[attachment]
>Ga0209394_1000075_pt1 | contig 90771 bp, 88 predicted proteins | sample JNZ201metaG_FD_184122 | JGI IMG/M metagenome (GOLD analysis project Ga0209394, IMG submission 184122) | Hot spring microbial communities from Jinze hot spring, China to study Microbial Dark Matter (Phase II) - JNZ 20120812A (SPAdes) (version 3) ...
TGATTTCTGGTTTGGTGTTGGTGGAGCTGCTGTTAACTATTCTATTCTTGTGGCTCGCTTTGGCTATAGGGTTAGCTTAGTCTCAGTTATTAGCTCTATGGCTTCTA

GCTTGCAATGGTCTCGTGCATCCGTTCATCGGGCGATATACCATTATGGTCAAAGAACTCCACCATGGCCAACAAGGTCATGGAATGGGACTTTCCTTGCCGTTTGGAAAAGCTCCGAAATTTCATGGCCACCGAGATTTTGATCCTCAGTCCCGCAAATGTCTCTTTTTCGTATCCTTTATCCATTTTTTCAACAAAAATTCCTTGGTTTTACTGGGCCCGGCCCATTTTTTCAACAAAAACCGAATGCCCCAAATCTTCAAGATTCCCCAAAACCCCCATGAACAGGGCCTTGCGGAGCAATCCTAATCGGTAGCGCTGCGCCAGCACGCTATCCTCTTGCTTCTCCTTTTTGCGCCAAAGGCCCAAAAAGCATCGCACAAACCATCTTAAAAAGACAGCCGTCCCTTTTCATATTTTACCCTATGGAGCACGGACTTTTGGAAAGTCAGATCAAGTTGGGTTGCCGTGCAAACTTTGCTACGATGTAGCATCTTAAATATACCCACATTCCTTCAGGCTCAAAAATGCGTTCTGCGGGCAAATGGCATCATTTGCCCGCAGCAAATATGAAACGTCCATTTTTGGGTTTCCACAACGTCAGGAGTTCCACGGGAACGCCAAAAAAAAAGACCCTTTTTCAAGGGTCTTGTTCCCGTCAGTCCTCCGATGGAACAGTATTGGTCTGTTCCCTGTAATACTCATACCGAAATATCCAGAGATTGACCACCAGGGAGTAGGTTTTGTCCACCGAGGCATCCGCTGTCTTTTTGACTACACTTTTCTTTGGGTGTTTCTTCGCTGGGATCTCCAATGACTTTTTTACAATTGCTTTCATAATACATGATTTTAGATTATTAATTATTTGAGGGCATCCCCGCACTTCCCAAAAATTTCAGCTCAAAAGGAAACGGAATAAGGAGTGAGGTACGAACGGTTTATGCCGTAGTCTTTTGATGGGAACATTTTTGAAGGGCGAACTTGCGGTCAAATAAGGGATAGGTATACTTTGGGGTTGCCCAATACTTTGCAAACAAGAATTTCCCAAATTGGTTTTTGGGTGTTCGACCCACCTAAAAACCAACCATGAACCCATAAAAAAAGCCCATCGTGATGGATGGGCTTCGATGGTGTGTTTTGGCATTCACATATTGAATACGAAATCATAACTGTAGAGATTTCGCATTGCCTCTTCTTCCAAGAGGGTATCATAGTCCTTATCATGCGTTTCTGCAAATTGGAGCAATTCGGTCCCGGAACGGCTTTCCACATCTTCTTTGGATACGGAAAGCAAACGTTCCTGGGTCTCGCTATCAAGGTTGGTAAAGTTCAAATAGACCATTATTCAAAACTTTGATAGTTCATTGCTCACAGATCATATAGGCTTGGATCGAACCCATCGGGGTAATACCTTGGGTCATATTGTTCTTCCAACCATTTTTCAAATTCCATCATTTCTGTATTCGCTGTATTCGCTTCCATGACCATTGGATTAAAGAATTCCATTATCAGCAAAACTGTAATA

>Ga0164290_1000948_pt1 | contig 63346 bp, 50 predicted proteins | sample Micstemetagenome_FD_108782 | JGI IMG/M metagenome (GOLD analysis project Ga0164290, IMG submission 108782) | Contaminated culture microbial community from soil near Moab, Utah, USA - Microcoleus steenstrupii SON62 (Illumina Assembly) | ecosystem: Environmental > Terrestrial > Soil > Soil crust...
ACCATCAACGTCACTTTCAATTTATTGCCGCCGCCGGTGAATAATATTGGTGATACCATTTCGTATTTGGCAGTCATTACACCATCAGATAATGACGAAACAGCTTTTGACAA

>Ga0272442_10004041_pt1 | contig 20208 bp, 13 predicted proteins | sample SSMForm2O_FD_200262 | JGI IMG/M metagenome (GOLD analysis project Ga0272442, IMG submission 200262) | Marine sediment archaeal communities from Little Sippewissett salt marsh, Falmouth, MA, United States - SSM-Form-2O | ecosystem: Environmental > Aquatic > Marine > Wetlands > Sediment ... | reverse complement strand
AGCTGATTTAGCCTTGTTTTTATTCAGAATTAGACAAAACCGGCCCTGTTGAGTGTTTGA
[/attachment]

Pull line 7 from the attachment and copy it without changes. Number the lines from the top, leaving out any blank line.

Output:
AGCTGATTTAGCCTTGTTTTTATTCAGAATTAGACAAAACCGGCCCTGTTGAGTGTTTGA